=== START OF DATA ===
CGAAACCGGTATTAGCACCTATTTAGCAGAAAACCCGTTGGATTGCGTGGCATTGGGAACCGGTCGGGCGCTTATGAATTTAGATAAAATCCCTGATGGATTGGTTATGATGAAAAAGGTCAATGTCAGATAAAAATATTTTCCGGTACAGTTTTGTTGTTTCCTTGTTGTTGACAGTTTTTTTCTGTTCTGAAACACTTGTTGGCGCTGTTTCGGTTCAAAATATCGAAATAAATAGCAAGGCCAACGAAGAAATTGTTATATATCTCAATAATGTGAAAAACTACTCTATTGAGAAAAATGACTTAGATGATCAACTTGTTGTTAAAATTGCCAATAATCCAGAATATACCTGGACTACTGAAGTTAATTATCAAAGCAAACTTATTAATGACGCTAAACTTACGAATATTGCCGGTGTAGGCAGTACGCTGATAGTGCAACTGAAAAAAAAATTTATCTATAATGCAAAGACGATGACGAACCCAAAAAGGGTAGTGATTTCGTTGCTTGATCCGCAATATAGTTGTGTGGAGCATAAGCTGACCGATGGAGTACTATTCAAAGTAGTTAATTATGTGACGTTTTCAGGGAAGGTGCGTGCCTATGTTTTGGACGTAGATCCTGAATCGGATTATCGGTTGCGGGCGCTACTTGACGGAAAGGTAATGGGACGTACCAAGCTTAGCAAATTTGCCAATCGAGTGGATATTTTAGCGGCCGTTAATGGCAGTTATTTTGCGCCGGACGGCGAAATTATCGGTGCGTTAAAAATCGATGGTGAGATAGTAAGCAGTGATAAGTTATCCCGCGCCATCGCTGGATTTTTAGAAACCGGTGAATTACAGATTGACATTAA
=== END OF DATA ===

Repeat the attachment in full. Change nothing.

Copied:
CGAAACCGGTATTAGCACCTATTTAGCAGAAAACCCGTTGGATTGCGTGGCATTGGGAACCGGTCGGGCGCTTATGAATTTAGATAAAATCCCTGATGGATTGGTTATGATGAAAAAGGTCAATGTCAGATAAAAATATTTTCCGGTACAGTTTTGTTGTTTCCTTGTTGTTGACAGTTTTTTTCTGTTCTGAAACACTTGTTGGCGCTGTTTCGGTTCAAAATATCGAAATAAATAGCAAGGCCAACGAAGAAATTGTTATATATCTCAATAATGTGAAAAACTACTCTATTGAGAAAAATGACTTAGATGATCAACTTGTTGTTAAAATTGCCAATAATCCAGAATATACCTGGACTACTGAAGTTAATTATCAAAGCAAACTTATTAATGACGCTAAACTTACGAATATTGCCGGTGTAGGCAGTACGCTGATAGTGCAACTGAAAAAAAAATTTATCTATAATGCAAAGACGATGACGAACCCAAAAAGGGTAGTGATTTCGTTGCTTGATCCGCAATATAGTTGTGTGGAGCATAAGCTGACCGATGGAGTACTATTCAAAGTAGTTAATTATGTGACGTTTTCAGGGAAGGTGCGTGCCTATGTTTTGGACGTAGATCCTGAATCGGATTATCGGTTGCGGGCGCTACTTGACGGAAAGGTAATGGGACGTACCAAGCTTAGCAAATTTGCCAATCGAGTGGATATTTTAGCGGCCGTTAATGGCAGTTATTTTGCGCCGGACGGCGAAATTATCGGTGCGTTAAAAATCGATGGTGAGATAGTAAGCAGTGATAAGTTATCCCGCGCCATCGCTGGATTTTTAGAAACCGGTGAATTACAGATTGACATTAA